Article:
Congratulations on your succession to the world’s toughest job. Once again, the U.S. Constitution guided this country through a process that has toppled scores of rulers and regimes throughout history – the simple transfer of power. The presidential campaign was long and hard-fought, and though the mix of candidates promised to make this an extraordinarily historic election, the result guaranteed it.
Since 2002, global demand for wind turbines has tripled in value and growth in the U.S. has far outpaced that. With the stimulus of high fossil-fuel prices and the U.S. Production Tax Credit, wind-power-generation capacity is being added at a record pace. This growing market presents significant opportunities for forge shops that supply the wind-energy market.
In this anecdotal approach to next year’s business outlook, we interviewed a sampling of industry executives to get their viewpoints on business conditions as we move toward 2008. Here’s what they had to say.
Last time we noted that manufacturing news is increasingly being made in foreign countries. We mentioned India, in particular, but let us not forget China, about which I’ll borrow a succinct line from master storyteller J.R.R. Tolkien: “It does not do to leave a dragon out of your calculations, if you live near him.” In this ever-shrinking (and flattening, if you hold by Thomas Friedman’s book) world, we all live near the dragon.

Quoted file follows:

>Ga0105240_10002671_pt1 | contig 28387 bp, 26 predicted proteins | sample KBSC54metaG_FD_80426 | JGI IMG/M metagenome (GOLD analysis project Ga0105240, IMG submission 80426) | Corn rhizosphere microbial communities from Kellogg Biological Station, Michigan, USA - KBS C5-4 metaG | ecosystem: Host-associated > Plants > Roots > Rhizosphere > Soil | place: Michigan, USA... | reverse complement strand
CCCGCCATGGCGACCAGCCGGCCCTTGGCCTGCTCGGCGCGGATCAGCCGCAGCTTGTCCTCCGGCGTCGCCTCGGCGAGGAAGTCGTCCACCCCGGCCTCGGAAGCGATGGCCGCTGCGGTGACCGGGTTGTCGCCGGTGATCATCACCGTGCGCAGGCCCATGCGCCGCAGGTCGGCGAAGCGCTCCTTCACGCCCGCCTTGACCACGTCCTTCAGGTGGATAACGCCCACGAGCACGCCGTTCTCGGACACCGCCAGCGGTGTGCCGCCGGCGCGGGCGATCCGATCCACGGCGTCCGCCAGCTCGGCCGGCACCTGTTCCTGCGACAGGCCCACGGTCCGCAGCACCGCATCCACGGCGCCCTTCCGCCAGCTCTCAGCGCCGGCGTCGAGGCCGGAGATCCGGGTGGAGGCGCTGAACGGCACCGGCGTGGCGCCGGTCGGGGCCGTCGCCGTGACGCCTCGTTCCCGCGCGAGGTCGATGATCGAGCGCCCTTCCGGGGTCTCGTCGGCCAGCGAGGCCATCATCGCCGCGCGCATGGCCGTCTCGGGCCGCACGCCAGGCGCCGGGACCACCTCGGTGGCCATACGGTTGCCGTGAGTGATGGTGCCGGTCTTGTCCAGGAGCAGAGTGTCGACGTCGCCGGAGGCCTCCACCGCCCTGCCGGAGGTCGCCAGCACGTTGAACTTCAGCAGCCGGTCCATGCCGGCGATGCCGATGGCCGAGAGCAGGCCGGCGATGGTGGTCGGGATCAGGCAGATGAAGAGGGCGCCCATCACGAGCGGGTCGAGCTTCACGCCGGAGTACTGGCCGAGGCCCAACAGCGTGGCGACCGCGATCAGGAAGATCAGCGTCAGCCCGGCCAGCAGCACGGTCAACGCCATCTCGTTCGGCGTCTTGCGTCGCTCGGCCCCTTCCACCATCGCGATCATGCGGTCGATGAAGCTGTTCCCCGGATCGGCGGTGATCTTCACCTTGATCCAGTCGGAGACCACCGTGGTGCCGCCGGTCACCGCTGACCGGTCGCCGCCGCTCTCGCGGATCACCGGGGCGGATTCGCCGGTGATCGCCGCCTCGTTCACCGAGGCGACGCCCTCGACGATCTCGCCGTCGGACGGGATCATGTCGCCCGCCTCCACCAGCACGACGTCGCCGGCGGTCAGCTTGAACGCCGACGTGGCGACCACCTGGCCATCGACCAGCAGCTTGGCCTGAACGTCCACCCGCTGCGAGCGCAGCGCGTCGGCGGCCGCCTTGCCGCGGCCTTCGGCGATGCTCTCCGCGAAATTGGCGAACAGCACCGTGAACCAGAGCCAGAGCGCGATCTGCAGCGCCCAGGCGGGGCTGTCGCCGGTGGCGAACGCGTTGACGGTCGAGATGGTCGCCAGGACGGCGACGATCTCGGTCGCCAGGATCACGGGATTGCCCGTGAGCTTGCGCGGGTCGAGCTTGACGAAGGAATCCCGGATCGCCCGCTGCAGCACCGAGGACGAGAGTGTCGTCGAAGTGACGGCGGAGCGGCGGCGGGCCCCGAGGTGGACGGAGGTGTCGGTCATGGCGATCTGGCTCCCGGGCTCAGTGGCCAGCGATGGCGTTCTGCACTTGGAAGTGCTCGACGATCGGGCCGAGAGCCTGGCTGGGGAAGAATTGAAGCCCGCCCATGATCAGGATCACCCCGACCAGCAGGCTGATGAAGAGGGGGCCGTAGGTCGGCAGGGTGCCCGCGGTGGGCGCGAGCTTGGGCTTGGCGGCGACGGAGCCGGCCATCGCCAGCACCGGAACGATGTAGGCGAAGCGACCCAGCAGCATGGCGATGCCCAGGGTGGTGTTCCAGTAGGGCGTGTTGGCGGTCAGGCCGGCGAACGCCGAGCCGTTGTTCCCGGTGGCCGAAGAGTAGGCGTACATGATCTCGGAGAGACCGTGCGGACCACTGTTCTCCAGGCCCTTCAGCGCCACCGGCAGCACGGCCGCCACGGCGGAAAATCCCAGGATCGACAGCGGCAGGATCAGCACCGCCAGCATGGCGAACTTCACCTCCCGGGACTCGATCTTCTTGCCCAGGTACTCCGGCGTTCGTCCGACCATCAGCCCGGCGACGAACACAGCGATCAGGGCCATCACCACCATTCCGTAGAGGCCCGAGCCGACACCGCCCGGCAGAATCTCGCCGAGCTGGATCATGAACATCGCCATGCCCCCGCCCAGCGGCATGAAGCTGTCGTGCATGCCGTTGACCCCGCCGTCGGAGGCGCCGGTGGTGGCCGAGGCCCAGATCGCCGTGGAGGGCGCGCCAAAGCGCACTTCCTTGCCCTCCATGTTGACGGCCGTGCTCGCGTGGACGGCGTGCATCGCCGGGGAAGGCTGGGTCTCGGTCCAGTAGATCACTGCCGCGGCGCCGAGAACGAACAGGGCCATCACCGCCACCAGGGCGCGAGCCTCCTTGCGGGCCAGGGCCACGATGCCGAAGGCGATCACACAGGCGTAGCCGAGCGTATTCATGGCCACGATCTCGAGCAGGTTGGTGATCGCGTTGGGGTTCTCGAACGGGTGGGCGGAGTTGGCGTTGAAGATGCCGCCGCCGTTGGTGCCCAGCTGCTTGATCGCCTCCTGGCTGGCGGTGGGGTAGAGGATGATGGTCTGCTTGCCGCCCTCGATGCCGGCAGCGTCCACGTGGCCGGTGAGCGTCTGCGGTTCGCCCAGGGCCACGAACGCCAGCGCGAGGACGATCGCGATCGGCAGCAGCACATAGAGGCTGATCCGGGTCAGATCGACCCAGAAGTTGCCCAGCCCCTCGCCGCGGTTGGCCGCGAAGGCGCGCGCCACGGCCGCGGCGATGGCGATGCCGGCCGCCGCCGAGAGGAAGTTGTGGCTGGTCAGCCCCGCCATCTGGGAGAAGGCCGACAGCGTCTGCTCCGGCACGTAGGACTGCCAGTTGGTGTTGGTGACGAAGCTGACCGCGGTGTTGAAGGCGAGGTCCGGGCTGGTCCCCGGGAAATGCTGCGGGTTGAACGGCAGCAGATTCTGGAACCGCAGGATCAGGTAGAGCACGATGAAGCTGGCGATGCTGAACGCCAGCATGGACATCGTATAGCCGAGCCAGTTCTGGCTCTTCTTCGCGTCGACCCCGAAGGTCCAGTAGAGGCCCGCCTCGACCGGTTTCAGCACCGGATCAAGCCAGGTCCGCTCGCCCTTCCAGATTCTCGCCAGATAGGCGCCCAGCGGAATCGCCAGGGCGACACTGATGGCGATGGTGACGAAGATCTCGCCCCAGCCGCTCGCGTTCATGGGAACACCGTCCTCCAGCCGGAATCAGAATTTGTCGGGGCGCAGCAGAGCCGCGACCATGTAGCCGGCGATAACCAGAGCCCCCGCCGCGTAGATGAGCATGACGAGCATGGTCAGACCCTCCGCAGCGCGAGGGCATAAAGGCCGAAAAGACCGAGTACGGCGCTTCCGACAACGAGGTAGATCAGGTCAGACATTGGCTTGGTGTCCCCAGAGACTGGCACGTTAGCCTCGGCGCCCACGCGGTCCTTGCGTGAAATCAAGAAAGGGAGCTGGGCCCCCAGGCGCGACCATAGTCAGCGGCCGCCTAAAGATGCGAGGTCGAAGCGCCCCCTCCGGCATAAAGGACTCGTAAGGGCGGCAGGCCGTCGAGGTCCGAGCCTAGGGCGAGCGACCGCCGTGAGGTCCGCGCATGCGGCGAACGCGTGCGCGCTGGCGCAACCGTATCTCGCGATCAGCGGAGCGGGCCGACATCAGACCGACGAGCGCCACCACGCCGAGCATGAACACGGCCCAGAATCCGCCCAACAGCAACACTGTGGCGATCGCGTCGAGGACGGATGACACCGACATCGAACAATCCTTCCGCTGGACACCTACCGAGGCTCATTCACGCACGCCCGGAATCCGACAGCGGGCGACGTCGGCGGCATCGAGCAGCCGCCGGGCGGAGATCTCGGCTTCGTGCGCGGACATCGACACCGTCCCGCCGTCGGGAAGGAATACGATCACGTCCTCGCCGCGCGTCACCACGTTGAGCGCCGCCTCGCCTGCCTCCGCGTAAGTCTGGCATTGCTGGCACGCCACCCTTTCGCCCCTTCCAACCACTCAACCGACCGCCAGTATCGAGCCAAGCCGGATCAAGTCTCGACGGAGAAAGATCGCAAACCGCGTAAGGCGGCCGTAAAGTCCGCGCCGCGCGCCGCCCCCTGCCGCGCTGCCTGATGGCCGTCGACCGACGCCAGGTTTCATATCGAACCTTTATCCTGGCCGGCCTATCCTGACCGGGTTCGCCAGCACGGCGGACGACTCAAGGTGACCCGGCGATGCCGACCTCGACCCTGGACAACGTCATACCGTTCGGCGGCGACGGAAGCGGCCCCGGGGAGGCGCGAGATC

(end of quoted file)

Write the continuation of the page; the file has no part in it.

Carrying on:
The story has been told much too often in the past couple of decades. You know, the one about factories closing in this country because trends in the global manufacturing economy have effectively exported jobs from the U.S. to overseas locations.
Since the dismal post-9/11 business conditions, the aerospace industry has mounted a comeback. Buoyed at first by military expenditures for aviation components, then by the return of commercial aviation, the aerospace market at present is extremely strong. Here, three forging industry executives discuss their companies’ experiences during the last five years, as well as their outlook for the future.
Forges that serve the automotive sector face the challenges of dealing with an industry that has become global in scope. Foreign competition, whether producing overseas or expanding their operations to produce in North America, is a significant challenge to American forging companies. Those that will survive must learn to adapt to global business practices and seek ways to add more value to their products.